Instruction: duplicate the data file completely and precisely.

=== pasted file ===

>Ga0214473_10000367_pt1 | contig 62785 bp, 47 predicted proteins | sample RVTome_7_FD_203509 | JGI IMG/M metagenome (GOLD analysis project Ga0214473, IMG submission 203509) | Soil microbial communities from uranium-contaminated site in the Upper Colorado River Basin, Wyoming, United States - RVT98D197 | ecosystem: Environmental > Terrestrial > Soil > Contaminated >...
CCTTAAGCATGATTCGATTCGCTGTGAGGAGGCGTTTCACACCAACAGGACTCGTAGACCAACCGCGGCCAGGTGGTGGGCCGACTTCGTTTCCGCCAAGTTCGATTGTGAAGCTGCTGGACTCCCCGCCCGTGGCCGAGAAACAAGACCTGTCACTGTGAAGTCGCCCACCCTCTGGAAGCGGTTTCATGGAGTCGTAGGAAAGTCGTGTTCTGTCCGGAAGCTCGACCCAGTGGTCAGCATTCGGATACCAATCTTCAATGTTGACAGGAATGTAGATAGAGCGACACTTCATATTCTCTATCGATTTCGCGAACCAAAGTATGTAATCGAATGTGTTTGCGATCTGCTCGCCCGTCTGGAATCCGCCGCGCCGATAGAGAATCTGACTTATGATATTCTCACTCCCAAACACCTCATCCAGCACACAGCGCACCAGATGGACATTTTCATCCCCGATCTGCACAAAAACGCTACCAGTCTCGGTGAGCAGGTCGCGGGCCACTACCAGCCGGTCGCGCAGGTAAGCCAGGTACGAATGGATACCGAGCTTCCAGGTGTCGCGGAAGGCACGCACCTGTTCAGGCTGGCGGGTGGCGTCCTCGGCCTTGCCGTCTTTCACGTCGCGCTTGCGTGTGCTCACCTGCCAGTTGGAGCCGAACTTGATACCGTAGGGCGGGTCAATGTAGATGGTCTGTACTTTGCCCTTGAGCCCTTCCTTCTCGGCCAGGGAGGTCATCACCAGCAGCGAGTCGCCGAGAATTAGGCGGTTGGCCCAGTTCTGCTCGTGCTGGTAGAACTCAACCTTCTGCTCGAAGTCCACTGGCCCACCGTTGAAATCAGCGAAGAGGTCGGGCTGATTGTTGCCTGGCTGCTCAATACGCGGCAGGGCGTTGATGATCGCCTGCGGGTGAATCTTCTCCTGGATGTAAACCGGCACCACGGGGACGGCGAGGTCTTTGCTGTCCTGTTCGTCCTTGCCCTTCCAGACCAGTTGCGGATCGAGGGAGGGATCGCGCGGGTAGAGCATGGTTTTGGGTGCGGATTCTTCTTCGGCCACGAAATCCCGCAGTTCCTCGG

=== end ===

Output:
>Ga0214473_10000367_pt1 | contig 62785 bp, 47 predicted proteins | sample RVTome_7_FD_203509 | JGI IMG/M metagenome (GOLD analysis project Ga0214473, IMG submission 203509) | Soil microbial communities from uranium-contaminated site in the Upper Colorado River Basin, Wyoming, United States - RVT98D197 | ecosystem: Environmental > Terrestrial > Soil > Contaminated >...
CCTTAAGCATGATTCGATTCGCTGTGAGGAGGCGTTTCACACCAACAGGACTCGTAGACCAACCGCGGCCAGGTGGTGGGCCGACTTCGTTTCCGCCAAGTTCGATTGTGAAGCTGCTGGACTCCCCGCCCGTGGCCGAGAAACAAGACCTGTCACTGTGAAGTCGCCCACCCTCTGGAAGCGGTTTCATGGAGTCGTAGGAAAGTCGTGTTCTGTCCGGAAGCTCGACCCAGTGGTCAGCATTCGGATACCAATCTTCAATGTTGACAGGAATGTAGATAGAGCGACACTTCATATTCTCTATCGATTTCGCGAACCAAAGTATGTAATCGAATGTGTTTGCGATCTGCTCGCCCGTCTGGAATCCGCCGCGCCGATAGAGAATCTGACTTATGATATTCTCACTCCCAAACACCTCATCCAGCACACAGCGCACCAGATGGACATTTTCATCCCCGATCTGCACAAAAACGCTACCAGTCTCGGTGAGCAGGTCGCGGGCCACTACCAGCCGGTCGCGCAGGTAAGCCAGGTACGAATGGATACCGAGCTTCCAGGTGTCGCGGAAGGCACGCACCTGTTCAGGCTGGCGGGTGGCGTCCTCGGCCTTGCCGTCTTTCACGTCGCGCTTGCGTGTGCTCACCTGCCAGTTGGAGCCGAACTTGATACCGTAGGGCGGGTCAATGTAGATGGTCTGTACTTTGCCCTTGAGCCCTTCCTTCTCGGCCAGGGAGGTCATCACCAGCAGCGAGTCGCCGAGAATTAGGCGGTTGGCCCAGTTCTGCTCGTGCTGGTAGAACTCAACCTTCTGCTCGAAGTCCACTGGCCCACCGTTGAAATCAGCGAAGAGGTCGGGCTGATTGTTGCCTGGCTGCTCAATACGCGGCAGGGCGTTGATGATCGCCTGCGGGTGAATCTTCTCCTGGATGTAAACCGGCACCACGGGGACGGCGAGGTCTTTGCTGTCCTGTTCGTCCTTGCCCTTCCAGACCAGTTGCGGATCGAGGGAGGGATCGCGCGGGTAGAGCATGGTTTTGGGTGCGGATTCTTCTTCGGCCACGAAATCCCGCAGTTCCTCGG